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The historical dimensions of the archive

Text by Bárbara Lissa and Camille Relet
A dialogue with artist Raquel Bravo

A Spanish Salesian man travelled on a mission of evangelisation to Mato Grosso, Brazil, during the 60s and 70s. His goal was to meet indigenous populations, such as Bororos, Karajás and Xavantes, and introduce them to Christian religion. For this mission, he took a Zeiss camera with him to photograph the populations. The photographs are now in the family collection of Spanish photographer Raquel Bravo, selected and put together by Bravo’s mother, along with their family photographs.The family album is, at the same time, a document made of or by a real community as well as the visual construction of an ‘imaginary community’. The family invents itself through a visual narrative and sets itself in the world, projecting this group into the future. Through her father’s photographs, who passed away when the artist was still very young, a narrative was constructed around him and the family, based on an imagined idea of what the trips to the indigenous tribes of Brazil were like.

A few years later, Raquel Bravo appropriated the album in her visual practice, organised to give a sense of cohesion and belonging from a critical perspective. “From the discrepancies between the images and his own account of the story, negotiation of meaning begins, where my family’s foundational fantasies and their representation in our family album come into play, along with the operating power structures present in colonialism, capitalism, and the Catholic missions”, she attests on her website, thus questioning hers and her own family’s biography.

Regarding the complex discussion around identity, it is possible to say that the small family group is part of a larger, national group, which is also built from founding myths, and an alleged common originary past that creates a sense of national culture and tradition (Hall, 2006). Within the colonisation of the American peoples, European countries have created a norm based on themselves and looked at the colonised as the Other, turning them into something “less than human beings” (Lugones, 2010: 75). Faced with this, the only option of the American peoples was to accept and submit to European culture, language and religion. This structure has not changed much, since even after the end of the Portuguese colonisation of Brazil, in the 19th century, traits of coloniality remain present, as the missionary photographs of Bravo’s father from the 1970s render visible.

Throughout her childhood, the artist grew up surrounded by artefacts from Brazil and hearing stories about the lives and culture of the indigenous tribes visited by her father. Some of the images depict artefacts that were used by the indigenous population in Brazil, then taken to Spain by her father and used as decorative objects.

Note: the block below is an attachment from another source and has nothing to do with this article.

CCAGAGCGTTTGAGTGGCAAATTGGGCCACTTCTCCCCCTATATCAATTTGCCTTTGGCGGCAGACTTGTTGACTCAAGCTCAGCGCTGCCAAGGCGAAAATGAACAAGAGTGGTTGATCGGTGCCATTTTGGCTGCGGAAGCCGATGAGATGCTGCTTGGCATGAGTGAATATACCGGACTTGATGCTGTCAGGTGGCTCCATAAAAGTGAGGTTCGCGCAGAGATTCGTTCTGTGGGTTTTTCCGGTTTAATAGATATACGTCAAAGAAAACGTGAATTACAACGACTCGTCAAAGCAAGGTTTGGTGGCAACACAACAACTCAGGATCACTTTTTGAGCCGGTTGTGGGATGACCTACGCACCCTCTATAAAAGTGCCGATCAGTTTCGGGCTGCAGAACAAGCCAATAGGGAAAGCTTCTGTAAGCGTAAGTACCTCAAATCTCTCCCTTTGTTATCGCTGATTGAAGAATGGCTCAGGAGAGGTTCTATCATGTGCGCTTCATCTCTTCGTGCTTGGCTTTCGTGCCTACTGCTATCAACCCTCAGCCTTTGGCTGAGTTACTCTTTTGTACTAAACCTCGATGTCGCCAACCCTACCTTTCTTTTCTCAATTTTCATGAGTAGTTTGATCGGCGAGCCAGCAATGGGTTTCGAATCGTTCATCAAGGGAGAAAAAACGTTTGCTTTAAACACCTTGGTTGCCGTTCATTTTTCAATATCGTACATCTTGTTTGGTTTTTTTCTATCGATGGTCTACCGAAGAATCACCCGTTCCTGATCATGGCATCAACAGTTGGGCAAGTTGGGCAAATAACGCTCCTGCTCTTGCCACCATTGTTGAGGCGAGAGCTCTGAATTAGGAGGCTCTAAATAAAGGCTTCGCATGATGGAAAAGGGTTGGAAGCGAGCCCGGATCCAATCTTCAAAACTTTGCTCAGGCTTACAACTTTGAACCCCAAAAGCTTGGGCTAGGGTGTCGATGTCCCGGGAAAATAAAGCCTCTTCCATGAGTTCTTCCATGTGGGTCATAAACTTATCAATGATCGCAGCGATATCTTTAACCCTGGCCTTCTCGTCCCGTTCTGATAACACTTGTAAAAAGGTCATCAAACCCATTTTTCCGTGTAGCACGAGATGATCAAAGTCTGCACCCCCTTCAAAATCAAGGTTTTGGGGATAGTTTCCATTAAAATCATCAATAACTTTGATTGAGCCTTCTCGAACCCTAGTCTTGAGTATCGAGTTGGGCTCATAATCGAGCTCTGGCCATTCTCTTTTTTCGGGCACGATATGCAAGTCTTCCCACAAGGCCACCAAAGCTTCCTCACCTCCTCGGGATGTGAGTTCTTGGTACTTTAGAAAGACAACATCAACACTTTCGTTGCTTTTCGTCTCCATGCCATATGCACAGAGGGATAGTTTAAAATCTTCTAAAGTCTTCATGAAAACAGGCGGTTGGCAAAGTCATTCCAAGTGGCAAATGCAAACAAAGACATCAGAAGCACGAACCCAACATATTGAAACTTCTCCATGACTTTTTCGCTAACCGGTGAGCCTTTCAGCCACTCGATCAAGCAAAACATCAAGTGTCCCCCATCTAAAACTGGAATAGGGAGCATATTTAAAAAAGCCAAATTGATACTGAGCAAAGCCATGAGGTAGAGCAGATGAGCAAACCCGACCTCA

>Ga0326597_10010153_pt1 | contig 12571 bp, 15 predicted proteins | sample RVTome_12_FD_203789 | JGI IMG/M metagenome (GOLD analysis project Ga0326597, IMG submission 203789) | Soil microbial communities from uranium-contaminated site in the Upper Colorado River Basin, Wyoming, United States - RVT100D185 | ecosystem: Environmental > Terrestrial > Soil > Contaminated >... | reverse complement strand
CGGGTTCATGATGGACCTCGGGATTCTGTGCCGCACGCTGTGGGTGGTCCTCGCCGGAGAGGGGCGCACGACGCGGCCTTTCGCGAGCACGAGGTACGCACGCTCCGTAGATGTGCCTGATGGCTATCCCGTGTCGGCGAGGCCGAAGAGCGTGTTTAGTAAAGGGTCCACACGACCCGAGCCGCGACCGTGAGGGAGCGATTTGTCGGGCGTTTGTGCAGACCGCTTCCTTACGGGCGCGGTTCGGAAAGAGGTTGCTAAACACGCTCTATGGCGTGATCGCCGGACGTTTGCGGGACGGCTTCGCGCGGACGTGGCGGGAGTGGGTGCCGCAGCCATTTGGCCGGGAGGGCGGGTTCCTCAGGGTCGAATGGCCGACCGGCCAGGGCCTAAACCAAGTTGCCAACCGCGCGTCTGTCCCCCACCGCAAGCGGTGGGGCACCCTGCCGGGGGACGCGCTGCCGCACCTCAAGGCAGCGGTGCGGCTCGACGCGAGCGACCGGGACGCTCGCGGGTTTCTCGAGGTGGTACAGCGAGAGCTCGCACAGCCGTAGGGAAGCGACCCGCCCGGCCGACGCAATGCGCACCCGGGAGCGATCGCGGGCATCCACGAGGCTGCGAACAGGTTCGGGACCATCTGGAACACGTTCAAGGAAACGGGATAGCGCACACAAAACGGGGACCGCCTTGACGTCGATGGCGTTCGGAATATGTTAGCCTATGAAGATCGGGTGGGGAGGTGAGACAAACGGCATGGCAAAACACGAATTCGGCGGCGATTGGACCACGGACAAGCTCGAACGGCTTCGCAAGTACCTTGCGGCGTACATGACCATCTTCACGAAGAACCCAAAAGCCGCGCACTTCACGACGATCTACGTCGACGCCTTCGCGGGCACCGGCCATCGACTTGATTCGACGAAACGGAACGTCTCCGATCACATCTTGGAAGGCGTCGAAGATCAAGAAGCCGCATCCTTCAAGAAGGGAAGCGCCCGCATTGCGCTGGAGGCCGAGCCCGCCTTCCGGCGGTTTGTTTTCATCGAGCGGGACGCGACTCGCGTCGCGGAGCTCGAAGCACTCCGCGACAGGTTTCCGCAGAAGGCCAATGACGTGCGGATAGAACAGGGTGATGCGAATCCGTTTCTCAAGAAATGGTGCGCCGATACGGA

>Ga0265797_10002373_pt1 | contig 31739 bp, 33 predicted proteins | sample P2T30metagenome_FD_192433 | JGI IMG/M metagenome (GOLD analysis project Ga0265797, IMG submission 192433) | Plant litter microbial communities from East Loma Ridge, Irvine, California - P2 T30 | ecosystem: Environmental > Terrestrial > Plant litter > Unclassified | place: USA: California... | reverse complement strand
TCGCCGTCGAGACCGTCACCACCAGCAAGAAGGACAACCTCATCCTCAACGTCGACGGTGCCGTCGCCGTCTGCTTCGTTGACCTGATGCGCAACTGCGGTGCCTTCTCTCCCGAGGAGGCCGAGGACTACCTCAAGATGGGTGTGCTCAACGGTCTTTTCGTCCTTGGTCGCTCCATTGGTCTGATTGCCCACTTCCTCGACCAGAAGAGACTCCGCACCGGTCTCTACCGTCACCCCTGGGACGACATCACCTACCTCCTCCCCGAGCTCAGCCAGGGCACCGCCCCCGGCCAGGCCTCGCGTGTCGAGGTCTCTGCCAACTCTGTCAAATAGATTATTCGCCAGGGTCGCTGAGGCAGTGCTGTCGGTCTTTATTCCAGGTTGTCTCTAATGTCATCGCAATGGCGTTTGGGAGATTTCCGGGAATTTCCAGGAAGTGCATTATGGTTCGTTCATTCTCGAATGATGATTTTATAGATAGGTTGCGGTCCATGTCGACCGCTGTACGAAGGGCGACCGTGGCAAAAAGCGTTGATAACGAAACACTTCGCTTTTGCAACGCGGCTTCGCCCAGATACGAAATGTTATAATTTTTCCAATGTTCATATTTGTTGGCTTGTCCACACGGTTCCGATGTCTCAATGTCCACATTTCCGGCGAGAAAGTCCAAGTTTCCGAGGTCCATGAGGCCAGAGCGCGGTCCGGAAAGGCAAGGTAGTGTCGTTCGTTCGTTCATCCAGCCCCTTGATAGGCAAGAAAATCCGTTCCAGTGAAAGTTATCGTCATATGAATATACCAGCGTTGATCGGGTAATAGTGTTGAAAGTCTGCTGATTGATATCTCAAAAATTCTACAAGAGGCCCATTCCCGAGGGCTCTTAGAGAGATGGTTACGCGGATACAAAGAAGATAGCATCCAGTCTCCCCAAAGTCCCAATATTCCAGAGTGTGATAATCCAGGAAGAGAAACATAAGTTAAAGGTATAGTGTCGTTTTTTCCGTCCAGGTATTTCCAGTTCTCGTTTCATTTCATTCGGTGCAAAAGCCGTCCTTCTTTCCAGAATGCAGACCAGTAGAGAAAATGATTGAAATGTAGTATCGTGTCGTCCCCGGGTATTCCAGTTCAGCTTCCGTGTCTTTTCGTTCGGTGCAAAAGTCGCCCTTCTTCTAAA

© Raquel Bravo, Mato Grosso, 2018.

In Potencial History: Unlearning Imperialism (2019), Ariella Azoulay proposes a non-linear temporal reading of the origins of photography, moving it from the official date of creation of the physical-chemical equipment, and going back as a political practice to 1492. For Azoulay, photography is the perpetuation of a colonial repertoire that positions the photographer as a specialist who can invade, catalogue, document, enter any territory, culture, population and register, with a camera, whatever they want, even if the photographed do not want him to. According to Azoulay, this is a “violence for everything to be shown and exhibited” (Azoulay, 2019) configuring itself in a right to see. We see a double colonial practice here: Christianisation and ethnological photography, which both construct the indigenous image as the exotic Other.

Her photobook “Mato Grosso” (2021) is a reaction to the discovery of her father’s archive. It started as an exploration, deconstruction and reconstruction of these two archives through photomontages: the archive of the indigenous people and the archive of the artist’s childhood and family life growing up in Spain through the 80’s and 90’s. Bravo shifts these photographs to a new construction: the constitution of a new archive which perceives these images from an ethical standpoint. The artist compiles the photographs of Brazilians indigenous side by side with photographs from her own family album, placing both groups not in hierarchy, but in equivalence. Who am I and who is the Other?